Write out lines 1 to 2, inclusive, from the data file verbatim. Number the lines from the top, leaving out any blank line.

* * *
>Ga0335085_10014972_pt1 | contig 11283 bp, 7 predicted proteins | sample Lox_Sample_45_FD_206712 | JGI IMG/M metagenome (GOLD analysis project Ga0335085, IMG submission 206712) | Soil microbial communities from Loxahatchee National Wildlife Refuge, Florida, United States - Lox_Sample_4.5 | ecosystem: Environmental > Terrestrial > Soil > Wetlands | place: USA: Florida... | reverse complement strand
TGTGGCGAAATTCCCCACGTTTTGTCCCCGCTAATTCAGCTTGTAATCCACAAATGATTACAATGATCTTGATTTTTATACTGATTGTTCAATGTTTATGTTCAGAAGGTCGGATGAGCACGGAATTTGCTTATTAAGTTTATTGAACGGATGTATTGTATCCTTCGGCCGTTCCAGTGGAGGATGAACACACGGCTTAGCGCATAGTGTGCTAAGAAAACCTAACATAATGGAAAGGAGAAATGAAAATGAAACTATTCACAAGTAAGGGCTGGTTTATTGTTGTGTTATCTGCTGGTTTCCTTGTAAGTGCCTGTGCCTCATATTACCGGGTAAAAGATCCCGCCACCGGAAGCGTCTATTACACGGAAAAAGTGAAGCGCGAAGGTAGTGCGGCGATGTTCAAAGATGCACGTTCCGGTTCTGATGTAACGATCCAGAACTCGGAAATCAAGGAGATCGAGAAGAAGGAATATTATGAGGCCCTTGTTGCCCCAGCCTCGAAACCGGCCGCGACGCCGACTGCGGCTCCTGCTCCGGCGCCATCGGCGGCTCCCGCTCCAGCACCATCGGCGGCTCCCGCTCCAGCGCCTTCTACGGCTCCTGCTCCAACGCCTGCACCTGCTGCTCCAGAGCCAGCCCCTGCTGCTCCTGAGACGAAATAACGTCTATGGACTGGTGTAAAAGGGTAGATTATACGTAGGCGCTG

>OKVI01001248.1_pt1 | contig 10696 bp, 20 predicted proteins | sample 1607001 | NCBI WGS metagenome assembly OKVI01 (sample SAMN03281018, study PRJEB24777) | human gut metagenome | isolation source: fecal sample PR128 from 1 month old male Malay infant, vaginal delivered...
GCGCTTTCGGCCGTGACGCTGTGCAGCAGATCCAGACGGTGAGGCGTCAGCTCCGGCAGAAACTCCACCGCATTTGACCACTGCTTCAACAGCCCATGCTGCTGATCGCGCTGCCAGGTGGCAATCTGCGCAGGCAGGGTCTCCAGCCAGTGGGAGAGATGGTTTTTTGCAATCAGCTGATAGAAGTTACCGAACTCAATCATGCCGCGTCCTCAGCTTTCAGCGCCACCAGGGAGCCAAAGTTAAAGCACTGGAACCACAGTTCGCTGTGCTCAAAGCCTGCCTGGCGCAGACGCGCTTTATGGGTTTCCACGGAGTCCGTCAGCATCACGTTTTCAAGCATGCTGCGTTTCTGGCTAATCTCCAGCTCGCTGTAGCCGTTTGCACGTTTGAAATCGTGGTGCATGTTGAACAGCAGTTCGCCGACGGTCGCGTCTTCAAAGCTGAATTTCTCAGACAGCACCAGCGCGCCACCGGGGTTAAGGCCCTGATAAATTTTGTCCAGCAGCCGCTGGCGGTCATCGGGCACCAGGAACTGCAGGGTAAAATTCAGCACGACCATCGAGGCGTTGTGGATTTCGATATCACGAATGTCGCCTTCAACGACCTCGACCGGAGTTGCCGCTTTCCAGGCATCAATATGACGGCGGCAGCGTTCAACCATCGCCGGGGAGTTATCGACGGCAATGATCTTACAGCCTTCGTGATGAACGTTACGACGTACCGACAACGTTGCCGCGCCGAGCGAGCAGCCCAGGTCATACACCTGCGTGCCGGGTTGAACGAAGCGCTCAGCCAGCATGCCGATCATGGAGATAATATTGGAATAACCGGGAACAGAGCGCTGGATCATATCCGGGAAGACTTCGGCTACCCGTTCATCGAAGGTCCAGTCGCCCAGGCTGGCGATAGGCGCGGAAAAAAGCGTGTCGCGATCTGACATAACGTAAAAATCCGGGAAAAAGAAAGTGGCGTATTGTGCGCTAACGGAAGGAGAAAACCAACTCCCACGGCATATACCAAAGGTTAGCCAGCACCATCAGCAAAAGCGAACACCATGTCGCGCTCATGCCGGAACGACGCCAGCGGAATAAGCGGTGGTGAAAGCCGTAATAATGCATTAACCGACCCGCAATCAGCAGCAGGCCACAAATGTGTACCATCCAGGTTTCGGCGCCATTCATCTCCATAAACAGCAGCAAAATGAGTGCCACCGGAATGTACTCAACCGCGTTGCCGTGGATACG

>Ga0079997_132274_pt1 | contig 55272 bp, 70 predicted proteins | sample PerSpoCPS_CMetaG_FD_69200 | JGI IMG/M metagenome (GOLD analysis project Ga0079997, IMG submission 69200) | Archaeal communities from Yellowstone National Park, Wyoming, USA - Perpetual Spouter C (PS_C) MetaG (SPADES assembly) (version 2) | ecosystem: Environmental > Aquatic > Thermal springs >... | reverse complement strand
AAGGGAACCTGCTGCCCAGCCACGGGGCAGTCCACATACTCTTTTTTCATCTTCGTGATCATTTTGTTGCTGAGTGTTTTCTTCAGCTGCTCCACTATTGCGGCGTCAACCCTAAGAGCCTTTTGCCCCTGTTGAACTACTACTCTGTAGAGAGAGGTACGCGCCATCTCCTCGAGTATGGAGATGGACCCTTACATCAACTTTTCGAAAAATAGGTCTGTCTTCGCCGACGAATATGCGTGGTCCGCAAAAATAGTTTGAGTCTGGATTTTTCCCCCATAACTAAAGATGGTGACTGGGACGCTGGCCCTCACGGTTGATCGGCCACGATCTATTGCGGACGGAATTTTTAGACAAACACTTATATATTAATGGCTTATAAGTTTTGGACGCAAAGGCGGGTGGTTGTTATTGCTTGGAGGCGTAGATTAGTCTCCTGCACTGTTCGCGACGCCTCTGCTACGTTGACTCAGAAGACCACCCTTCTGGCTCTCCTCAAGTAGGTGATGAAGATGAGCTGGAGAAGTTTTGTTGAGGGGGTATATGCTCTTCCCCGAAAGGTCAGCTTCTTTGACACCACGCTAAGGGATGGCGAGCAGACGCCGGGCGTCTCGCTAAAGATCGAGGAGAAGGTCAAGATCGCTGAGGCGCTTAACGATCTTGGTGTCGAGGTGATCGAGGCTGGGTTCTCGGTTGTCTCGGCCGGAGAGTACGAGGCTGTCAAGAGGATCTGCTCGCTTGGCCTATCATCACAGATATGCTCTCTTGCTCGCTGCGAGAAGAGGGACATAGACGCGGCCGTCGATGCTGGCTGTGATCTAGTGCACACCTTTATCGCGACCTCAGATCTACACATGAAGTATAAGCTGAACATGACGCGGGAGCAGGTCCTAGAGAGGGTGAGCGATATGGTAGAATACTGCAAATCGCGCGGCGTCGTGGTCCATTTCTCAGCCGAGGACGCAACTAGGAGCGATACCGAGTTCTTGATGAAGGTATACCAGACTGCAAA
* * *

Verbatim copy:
>Ga0335085_10014972_pt1 | contig 11283 bp, 7 predicted proteins | sample Lox_Sample_45_FD_206712 | JGI IMG/M metagenome (GOLD analysis project Ga0335085, IMG submission 206712) | Soil microbial communities from Loxahatchee National Wildlife Refuge, Florida, United States - Lox_Sample_4.5 | ecosystem: Environmental > Terrestrial > Soil > Wetlands | place: USA: Florida... | reverse complement strand
TGTGGCGAAATTCCCCACGTTTTGTCCCCGCTAATTCAGCTTGTAATCCACAAATGATTACAATGATCTTGATTTTTATACTGATTGTTCAATGTTTATGTTCAGAAGGTCGGATGAGCACGGAATTTGCTTATTAAGTTTATTGAACGGATGTATTGTATCCTTCGGCCGTTCCAGTGGAGGATGAACACACGGCTTAGCGCATAGTGTGCTAAGAAAACCTAACATAATGGAAAGGAGAAATGAAAATGAAACTATTCACAAGTAAGGGCTGGTTTATTGTTGTGTTATCTGCTGGTTTCCTTGTAAGTGCCTGTGCCTCATATTACCGGGTAAAAGATCCCGCCACCGGAAGCGTCTATTACACGGAAAAAGTGAAGCGCGAAGGTAGTGCGGCGATGTTCAAAGATGCACGTTCCGGTTCTGATGTAACGATCCAGAACTCGGAAATCAAGGAGATCGAGAAGAAGGAATATTATGAGGCCCTTGTTGCCCCAGCCTCGAAACCGGCCGCGACGCCGACTGCGGCTCCTGCTCCGGCGCCATCGGCGGCTCCCGCTCCAGCACCATCGGCGGCTCCCGCTCCAGCGCCTTCTACGGCTCCTGCTCCAACGCCTGCACCTGCTGCTCCAGAGCCAGCCCCTGCTGCTCCTGAGACGAAATAACGTCTATGGACTGGTGTAAAAGGGTAGATTATACGTAGGCGCTG